Feast of Middle-earth


This past Saturday, Hannah and Susanna, with much help from many friends, hosted a Feast of Middle-earth for about 30 friends of theirs who are lovers of J.R.R. Tolkien.

Feast of Middle-earth, 2011
Fellowship of the Feast (photo by Joshua Martin)

A Feast of Middle-earth offers a wonderful opportunity for a festive, end-of-summer occasion. We’ve organized one 5 times over the years, and Candace and I have enjoyed it every bit as much as our kids. Activities past or present have included:

  • Names in Elvish: everyone gets a name tag with their name translated into Quenya.
  • Dress in costumes!
  • Costumes

  • Outdoor games such as “Catch the Dragon’s tail” or “Bill Ferny’s Apple throwing contest.” In the former, about ten people get in line with hands on the waist of the person in front. The last person in line tucks a handkerchief in his back pocket. At the signal, the dragon begins to chase its tail like a puppy – the first person in line tries to catch the handkerchief. The people toward the front try to help the head catch the tail, the people toward the back try to help the tail escape, but no one can let go of the waist of the person in front of them. When the dragon “head” catches the handkerchief, the “head” becomes the new “tail” and the person who was second from the front becomes the new “head.” For extra fun, create two or more dragons and they all can catch any dragon’s tail, including their own. You can imagine many similar outdoor fun games!
  • Dancing in Elvish and Hobbit styles.
  • Sword fighting lessons and tournament.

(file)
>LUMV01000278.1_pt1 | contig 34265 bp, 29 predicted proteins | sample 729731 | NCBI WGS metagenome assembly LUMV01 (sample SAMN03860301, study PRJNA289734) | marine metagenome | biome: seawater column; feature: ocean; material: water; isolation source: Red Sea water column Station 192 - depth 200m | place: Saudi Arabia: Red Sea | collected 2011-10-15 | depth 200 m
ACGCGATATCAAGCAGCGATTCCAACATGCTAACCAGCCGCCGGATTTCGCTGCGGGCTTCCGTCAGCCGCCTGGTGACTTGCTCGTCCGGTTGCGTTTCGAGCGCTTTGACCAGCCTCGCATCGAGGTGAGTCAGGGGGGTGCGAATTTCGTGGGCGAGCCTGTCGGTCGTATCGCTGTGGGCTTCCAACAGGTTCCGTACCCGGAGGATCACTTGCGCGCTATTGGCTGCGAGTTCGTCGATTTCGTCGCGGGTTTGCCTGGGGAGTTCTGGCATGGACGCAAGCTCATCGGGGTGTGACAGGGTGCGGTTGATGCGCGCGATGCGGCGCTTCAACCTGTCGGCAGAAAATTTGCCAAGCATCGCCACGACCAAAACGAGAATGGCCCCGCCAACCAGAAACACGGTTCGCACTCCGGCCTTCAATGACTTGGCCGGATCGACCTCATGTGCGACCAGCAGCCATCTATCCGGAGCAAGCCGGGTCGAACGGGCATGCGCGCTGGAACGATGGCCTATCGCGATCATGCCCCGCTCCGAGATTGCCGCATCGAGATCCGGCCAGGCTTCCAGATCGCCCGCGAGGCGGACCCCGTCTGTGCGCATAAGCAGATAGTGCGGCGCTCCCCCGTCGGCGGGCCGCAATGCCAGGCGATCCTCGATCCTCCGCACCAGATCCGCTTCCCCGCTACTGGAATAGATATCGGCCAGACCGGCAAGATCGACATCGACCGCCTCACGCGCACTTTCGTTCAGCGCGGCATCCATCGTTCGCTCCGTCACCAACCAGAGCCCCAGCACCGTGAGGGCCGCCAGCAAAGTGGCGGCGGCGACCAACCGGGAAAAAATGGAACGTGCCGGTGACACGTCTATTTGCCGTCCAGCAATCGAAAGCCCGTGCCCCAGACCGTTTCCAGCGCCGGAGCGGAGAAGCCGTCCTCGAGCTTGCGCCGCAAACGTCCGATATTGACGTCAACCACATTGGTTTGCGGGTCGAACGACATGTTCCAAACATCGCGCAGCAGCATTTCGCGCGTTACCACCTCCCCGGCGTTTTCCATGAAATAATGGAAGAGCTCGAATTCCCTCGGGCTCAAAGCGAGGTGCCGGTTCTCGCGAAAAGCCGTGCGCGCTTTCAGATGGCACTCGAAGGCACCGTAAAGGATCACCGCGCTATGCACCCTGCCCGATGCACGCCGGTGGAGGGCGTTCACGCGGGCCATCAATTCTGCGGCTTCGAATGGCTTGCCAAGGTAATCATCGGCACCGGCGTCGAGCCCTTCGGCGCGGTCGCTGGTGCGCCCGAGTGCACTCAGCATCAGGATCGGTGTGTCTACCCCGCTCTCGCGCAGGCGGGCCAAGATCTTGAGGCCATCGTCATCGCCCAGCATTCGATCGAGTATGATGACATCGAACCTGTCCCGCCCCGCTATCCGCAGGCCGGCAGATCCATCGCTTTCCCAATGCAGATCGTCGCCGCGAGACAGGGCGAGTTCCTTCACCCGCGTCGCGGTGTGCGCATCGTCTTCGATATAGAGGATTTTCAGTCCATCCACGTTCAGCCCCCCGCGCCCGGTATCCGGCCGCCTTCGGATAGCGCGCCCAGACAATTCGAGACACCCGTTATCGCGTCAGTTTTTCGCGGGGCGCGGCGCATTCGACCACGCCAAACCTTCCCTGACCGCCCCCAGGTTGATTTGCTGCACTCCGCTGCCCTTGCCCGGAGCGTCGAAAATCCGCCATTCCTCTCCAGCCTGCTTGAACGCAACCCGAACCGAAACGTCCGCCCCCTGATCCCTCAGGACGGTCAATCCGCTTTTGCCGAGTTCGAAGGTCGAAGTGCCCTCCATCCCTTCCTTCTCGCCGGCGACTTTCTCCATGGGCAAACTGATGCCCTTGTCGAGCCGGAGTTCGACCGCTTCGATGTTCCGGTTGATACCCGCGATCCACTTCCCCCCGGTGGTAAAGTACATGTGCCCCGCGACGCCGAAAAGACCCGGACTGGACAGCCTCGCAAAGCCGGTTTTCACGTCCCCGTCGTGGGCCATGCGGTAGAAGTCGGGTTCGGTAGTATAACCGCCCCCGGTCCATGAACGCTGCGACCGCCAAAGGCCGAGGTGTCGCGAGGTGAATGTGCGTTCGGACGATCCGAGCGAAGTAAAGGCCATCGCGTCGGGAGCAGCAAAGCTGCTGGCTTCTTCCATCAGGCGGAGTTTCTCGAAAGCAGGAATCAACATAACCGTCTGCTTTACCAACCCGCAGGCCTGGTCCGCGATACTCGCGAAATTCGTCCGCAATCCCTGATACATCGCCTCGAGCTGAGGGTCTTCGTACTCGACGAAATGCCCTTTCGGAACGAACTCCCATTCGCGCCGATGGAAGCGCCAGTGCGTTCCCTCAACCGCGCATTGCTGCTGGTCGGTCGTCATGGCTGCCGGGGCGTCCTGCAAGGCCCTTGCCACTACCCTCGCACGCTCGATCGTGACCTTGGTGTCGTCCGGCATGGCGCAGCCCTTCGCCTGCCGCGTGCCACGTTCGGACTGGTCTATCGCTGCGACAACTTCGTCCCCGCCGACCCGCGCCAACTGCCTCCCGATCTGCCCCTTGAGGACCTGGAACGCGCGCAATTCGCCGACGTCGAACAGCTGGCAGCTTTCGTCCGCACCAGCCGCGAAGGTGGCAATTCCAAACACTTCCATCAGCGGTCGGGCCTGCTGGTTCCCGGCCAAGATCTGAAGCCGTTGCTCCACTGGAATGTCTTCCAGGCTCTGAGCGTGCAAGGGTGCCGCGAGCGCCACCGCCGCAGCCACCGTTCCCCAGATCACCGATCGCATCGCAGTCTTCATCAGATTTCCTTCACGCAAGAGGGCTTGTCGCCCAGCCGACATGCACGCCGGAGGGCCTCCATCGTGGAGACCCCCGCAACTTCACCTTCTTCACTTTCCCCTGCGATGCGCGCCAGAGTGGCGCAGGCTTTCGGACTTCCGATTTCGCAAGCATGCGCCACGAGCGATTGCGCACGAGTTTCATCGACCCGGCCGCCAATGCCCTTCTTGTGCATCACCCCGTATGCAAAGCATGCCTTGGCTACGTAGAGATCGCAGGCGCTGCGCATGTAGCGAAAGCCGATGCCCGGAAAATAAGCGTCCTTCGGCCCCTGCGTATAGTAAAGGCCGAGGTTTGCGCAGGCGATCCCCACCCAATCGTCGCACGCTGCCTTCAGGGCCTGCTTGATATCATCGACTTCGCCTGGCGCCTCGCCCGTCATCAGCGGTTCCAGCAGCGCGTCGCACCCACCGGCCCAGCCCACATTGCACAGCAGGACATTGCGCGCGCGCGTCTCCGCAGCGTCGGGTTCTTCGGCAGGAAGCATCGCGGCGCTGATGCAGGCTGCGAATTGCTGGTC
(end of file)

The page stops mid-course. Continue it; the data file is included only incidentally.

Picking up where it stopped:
• Archery instruction and target practice.
  • Display Tolkien memorabilia of all kinds, and share our own Tolkien-inspired art and crafts.
  • Tolkien Trivia group contest.
  • Scavenger hunt – think up riddles about Middle-earth places for groups to solve, and then each group will search for clues at the places in the yard or house decorated in that manner.
  • Prancing Pony
    The Prancing Pony. Rachel drew this sign for a Middle-earth Feast scavenger hunt back in 2002, I think. Here’s the clue that led people to this sign during that scavenger hunt: “Beds for four, and stabling for five ponies, if that can be managed.”

  • Storytelling: Rebecca read dramatically the lay of Beren and Luthien this year.
  • Storytelling

  • Singing and music: Sarah played an original hammered dulcimer composition. Other songs: Donald Swann song cycle “The Road Goes Ever On and On”; “Smaug the Magic Dragon” from The Tolkien Scrapbook edited by Alida Becker; “Bilbo’s Last Song” by Stephen Oliver.
  • The Feast itself offers many opportunities to get creative with mushrooms, lembas, rabbit stew, etc. Thanks to Brian for bringing the delicious stag venison this year – or was it oliphant?
  • In the Rivendell Library, Middle-earth residents may browse at their leisure, look up old lore, and research at will – even perhaps find long-forgotten clues to the history of the ring.
  • Rivendell Library